In my scan using the data as of the February 19 close, 74 of the S&P 500 stocks were selected, and of these, 31 qualified after the first daily scan. I ran a second daily scan, which narrowed the group to just 24 stocks, or about 5% of the S&P 500. These are listed in the table above. So what’s the next step? I then start looking at the individual charts of these stocks from both a daily and weekly perspective so as to narrow the list further. Let’s look at some examples.
The weekly chart of Becton Dickinson (BDX) looked very interesting as after breaking through resistance in November (line b), the stock retested the breakout level in February (point 3) and closed the week strong. The weekly downtrend, line a, is at $79.90. If the rally up from the low at point 3 is equal to that from points 1 to 2, then the 100% Fibonacci target is at $87.40, which also corresponds to strong chart resistance. The 161.8% projection target is at $86. The OBV is acting much stronger than prices as it has moved well above the 2007-2008 highs and shows a pattern of higher highs. The OBV also retested support (line d) on the recent pullback, and the key support for the OBV is at line e.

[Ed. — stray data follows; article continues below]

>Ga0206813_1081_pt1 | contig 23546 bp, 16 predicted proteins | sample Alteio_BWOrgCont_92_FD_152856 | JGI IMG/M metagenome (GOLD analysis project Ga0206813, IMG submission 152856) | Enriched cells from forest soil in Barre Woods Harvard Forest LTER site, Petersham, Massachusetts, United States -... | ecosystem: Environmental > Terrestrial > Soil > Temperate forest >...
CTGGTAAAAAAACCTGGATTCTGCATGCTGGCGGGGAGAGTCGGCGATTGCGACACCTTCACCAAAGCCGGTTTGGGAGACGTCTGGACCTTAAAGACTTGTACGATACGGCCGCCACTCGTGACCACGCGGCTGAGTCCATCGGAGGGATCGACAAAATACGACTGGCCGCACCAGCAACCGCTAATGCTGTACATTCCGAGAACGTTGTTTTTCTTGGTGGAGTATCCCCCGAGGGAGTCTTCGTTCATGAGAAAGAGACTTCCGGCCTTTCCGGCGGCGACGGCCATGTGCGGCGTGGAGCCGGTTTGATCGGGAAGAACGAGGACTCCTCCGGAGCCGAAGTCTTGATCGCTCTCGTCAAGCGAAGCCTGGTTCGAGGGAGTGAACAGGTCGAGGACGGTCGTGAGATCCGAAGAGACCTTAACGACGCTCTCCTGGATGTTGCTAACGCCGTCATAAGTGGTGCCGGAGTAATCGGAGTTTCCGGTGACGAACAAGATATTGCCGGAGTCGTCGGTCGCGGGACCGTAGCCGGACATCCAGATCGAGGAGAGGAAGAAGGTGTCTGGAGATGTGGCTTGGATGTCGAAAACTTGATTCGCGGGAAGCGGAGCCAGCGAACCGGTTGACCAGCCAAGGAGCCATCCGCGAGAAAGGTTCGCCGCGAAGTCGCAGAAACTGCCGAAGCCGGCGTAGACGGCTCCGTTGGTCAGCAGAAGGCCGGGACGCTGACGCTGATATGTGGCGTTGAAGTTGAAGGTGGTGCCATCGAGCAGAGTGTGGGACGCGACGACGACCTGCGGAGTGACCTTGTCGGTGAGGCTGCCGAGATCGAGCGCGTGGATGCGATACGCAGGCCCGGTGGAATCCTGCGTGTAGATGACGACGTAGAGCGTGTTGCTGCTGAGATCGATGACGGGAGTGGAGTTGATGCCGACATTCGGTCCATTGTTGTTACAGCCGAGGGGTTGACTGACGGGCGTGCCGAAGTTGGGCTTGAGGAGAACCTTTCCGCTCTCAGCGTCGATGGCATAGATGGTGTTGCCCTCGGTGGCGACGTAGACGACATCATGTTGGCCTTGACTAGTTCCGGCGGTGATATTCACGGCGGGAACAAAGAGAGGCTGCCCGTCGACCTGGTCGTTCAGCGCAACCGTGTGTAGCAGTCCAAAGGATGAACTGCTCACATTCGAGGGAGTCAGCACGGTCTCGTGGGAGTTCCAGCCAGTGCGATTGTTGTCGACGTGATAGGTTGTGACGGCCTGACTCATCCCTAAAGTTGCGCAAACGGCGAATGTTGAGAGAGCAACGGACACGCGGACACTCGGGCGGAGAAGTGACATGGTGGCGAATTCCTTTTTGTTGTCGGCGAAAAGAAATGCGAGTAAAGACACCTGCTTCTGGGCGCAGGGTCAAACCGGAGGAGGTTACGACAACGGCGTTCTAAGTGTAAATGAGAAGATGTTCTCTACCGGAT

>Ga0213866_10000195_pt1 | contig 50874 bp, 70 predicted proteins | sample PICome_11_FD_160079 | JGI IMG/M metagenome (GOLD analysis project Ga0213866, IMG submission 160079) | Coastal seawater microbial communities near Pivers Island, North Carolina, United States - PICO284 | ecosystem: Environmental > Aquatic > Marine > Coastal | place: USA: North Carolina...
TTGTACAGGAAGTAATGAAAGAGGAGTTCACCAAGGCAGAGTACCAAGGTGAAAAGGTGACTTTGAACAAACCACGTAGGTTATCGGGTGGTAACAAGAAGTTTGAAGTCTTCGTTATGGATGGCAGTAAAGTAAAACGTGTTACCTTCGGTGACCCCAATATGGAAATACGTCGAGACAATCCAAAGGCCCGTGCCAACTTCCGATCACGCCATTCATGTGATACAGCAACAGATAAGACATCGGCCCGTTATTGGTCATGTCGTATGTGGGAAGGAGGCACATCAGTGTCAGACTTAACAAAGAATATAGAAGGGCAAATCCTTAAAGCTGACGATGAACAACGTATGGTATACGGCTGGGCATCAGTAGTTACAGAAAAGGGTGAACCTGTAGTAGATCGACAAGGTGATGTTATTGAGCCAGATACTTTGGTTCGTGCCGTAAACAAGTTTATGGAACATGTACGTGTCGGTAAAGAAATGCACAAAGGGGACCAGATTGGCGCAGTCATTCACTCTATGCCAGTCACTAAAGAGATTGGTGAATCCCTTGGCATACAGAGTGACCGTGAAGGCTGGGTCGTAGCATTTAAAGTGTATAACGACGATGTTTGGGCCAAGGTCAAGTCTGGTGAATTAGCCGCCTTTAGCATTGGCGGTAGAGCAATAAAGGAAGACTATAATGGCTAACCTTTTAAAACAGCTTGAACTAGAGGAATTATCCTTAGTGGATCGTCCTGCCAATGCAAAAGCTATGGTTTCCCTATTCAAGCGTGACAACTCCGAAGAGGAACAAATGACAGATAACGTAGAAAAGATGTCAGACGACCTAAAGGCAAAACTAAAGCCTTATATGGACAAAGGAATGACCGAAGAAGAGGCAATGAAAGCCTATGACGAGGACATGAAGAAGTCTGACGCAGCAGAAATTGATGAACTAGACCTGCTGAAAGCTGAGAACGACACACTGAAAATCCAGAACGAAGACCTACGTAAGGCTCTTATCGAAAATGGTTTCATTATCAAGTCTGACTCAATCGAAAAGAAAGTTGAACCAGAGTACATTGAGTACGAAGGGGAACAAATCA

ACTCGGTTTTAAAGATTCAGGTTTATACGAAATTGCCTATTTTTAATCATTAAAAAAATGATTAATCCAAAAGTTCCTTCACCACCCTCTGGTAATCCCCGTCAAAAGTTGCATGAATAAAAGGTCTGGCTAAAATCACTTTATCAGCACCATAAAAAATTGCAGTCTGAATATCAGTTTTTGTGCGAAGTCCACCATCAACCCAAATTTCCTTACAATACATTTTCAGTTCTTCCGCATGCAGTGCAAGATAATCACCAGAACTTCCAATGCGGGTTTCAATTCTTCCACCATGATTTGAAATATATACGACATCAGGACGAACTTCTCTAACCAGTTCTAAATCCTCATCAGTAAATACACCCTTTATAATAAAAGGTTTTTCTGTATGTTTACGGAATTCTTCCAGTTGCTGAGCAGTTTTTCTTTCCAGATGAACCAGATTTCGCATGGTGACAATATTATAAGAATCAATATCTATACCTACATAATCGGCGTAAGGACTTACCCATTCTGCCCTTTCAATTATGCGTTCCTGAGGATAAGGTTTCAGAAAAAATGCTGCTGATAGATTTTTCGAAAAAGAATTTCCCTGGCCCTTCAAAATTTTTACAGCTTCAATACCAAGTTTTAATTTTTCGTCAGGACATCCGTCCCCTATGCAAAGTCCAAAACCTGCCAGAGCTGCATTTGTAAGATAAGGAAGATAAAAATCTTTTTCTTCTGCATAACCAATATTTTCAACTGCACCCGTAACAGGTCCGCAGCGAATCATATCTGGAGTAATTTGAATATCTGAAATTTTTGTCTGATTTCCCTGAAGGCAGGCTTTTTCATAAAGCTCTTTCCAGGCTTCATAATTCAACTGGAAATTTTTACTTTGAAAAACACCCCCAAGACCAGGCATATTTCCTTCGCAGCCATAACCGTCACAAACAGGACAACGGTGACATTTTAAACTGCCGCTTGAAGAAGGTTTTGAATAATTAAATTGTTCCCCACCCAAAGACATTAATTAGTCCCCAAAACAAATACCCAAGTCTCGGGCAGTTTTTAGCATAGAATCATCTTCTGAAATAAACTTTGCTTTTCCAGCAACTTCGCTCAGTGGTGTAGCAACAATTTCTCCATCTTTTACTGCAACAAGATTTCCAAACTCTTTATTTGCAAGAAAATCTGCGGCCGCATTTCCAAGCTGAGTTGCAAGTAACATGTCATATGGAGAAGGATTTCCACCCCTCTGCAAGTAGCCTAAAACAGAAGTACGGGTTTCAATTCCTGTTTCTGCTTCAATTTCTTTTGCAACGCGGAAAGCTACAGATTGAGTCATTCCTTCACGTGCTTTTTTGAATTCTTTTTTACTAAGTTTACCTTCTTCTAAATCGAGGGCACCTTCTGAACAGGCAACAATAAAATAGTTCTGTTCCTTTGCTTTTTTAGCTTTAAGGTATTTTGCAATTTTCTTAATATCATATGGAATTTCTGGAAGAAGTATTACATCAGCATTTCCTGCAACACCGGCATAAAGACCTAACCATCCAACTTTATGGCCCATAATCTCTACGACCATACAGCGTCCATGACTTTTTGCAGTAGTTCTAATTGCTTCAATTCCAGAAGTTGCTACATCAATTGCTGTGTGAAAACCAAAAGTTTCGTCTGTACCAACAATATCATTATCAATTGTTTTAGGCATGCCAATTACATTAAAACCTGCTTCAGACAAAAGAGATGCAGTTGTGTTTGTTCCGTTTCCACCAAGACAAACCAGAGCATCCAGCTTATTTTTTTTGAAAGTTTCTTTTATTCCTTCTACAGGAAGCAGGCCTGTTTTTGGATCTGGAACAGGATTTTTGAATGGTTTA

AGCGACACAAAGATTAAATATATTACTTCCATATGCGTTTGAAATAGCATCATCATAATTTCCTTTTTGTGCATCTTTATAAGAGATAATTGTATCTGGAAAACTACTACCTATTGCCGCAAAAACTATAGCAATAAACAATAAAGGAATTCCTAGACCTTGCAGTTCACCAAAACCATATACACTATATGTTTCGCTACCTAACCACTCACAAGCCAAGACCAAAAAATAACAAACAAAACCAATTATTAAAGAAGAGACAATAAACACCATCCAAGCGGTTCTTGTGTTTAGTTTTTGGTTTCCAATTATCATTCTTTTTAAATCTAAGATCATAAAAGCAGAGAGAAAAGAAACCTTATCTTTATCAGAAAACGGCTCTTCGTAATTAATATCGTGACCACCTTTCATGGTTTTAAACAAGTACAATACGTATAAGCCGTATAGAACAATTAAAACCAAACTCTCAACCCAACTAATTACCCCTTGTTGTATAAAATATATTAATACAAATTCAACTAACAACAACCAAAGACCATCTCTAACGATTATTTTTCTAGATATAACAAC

To determine an actual entry strategy, I usually combine analysis of the daily and intraday charts with the weekly pivot numbers. With a very bullish close—as was the case in BDX—my initial buying zone would be the midpoint between the close at $77.54 and the weekly pivot of $76.95, which would be at $77.25. A reasonable stop would be under the December 18 lows of $73.49—let’s say $73.37, which would be about 5% below the entry. An alternative or more finely tuned strategy would be to use the hourly chart of BDX (updated through midday February 23) as it shows 38.2% retracement support at $76.40 and the 50% support at $75.90. The 200-hour MA falls in the middle of this retracement support. If you were filled at the midpoint of this zone at $76.15 and used the same stop, the risk was reduced to 3.7%. Of course, the danger is that this lower buying zone would not be hit, thus leaving you on the sideline. So if you are fine tuning your entry, I would also recommend that you have a fallback strategy in case the stock only has a shallow pullback before turning higher. As for targets, I would sell out half at $81.60, which is the 126.2% extension of the correction from the late-December high (point 1) to the early-February low (point 2). The stop on the remainder of the position would then be raised.